It’s spay/neuter awareness month, and the vets at East Valley Animal Hospital want to take this opportunity to remind you that pet overpopulation is a very real problem. Sadly, thousands of unadopted pets die every year because shelters do not have the space or resources to keep them. You can do your part to prevent pet overpopulation by getting your pet spayed or neutered.
What Effects Do Spaying and Neutering Have on Pets?
One of the most common concerns people express about spaying and neutering is whether or not it will change their pet’s personality. The behavioral effects of neutering or spaying cats and dogs are usually very minimal, especially if the operation is performed when your pet is still young. It won’t alter their affection or playfulness in any way—spaying or neutering will not change a pet’s personality.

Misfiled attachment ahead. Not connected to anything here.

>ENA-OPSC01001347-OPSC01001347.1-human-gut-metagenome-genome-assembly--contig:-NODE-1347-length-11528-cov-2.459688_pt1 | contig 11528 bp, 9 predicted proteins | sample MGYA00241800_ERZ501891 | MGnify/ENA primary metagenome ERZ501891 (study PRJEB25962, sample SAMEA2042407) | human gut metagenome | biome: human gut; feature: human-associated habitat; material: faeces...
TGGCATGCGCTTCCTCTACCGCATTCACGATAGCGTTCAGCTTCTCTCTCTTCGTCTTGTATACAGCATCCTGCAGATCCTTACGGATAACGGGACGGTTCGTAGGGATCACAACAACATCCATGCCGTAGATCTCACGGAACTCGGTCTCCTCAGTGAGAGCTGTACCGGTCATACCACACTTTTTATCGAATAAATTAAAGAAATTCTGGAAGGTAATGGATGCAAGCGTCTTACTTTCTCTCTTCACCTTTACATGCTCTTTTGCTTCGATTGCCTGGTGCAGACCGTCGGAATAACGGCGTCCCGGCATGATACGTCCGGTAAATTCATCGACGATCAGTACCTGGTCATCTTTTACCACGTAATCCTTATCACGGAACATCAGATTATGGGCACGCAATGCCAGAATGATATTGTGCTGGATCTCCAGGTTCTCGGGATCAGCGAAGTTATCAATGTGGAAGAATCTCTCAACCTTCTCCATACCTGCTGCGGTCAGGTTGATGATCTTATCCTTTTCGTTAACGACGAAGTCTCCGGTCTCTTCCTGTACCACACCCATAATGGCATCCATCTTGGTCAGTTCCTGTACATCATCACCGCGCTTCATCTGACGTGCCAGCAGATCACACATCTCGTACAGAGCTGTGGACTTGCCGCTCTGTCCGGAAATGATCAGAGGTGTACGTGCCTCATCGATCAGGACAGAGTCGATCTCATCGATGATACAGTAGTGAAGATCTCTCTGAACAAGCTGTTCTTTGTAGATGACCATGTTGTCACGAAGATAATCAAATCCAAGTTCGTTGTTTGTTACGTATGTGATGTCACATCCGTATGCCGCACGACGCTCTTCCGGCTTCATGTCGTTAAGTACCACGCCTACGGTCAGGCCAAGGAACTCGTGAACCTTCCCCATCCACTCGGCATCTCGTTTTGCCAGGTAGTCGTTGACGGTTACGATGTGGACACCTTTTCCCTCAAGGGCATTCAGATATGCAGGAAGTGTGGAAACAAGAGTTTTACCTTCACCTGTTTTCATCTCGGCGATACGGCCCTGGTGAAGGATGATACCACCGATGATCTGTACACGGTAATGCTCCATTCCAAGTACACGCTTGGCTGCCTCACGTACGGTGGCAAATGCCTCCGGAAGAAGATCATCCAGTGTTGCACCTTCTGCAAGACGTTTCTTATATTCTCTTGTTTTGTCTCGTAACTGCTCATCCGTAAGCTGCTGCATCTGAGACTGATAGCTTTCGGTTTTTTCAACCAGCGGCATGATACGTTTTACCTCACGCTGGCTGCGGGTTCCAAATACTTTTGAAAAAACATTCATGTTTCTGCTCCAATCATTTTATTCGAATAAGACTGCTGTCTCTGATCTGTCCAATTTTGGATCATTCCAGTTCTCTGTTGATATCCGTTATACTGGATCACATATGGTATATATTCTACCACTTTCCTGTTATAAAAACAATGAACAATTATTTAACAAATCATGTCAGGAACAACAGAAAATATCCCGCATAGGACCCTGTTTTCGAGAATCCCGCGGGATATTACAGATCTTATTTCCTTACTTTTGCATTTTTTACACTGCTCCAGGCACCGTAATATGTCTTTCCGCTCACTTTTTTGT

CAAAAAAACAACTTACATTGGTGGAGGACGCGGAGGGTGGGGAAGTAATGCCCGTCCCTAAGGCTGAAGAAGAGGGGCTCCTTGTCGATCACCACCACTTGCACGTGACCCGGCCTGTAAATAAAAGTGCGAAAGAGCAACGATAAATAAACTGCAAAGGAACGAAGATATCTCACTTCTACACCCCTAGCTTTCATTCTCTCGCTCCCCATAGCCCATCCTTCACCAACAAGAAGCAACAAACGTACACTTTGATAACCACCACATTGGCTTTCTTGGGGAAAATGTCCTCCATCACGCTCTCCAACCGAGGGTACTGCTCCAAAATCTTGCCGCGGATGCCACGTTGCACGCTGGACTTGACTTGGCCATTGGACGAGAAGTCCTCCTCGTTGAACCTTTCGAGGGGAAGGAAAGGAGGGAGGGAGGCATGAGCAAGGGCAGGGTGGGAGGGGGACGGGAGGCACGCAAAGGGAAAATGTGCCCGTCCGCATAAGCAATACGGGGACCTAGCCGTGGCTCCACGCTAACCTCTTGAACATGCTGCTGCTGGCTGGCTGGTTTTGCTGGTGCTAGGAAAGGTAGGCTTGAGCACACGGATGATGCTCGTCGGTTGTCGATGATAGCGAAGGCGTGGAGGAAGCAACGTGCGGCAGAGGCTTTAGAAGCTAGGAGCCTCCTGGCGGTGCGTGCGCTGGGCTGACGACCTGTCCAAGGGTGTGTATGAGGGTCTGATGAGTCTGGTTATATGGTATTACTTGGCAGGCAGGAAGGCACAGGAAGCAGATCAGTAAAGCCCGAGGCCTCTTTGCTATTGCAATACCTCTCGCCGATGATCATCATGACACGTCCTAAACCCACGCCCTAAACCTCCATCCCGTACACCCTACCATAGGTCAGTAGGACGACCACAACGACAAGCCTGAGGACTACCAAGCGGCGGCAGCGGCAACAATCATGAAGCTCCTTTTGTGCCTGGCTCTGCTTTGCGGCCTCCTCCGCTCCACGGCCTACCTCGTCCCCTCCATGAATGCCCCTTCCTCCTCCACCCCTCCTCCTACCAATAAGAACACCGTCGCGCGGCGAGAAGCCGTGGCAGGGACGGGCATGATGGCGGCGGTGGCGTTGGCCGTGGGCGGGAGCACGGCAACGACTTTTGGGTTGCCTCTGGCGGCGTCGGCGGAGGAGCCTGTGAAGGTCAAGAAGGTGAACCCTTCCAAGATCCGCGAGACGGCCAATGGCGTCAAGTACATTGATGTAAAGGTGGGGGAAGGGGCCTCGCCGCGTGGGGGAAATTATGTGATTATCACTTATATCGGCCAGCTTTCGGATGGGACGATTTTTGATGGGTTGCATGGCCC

In fact, spaying and neutering can prolong a pet’s lifetime. For example, pets who are neutered are unlikely to roam in search of a mate, so there’s less of a chance that they’ll get lost or hit by a car or attacked by a wild animal. Spaying and neutering also completely eliminates the risk of cancers and diseases that affect the reproductive organs.
Preventing Pet Overpopulation in Arizona
Shelters typically spay and neuter all pets at 6-8 weeks of age. Ideally, most pets should be spayed or neutered before they are five months old, in order to prevent pet overpopulation. Arizona shelters are working hard to reduce the number of unadopted pets—in 2021, Maricopa County Animal Care and Control had a 96.7% save rate for the 18,000 pets that entered their shelter that year.
The main effect of spaying and neutering cats and dogs is keeping pets out of shelters. If you want to help ensure that every pet finds a fur-ever home, please consider getting your pet spayed or neutered. The compassionate vets at East Valley Animal Hospital would be glad to answer any questions you have about the procedure and whether or not spaying or neutering can change a pet’s personality. You can request an appointment online or by calling 480-892-1577.
Photo by Jametlene Reskp on Unsplash used with permission under the Creative Commons license for commercial use 2/19/2022.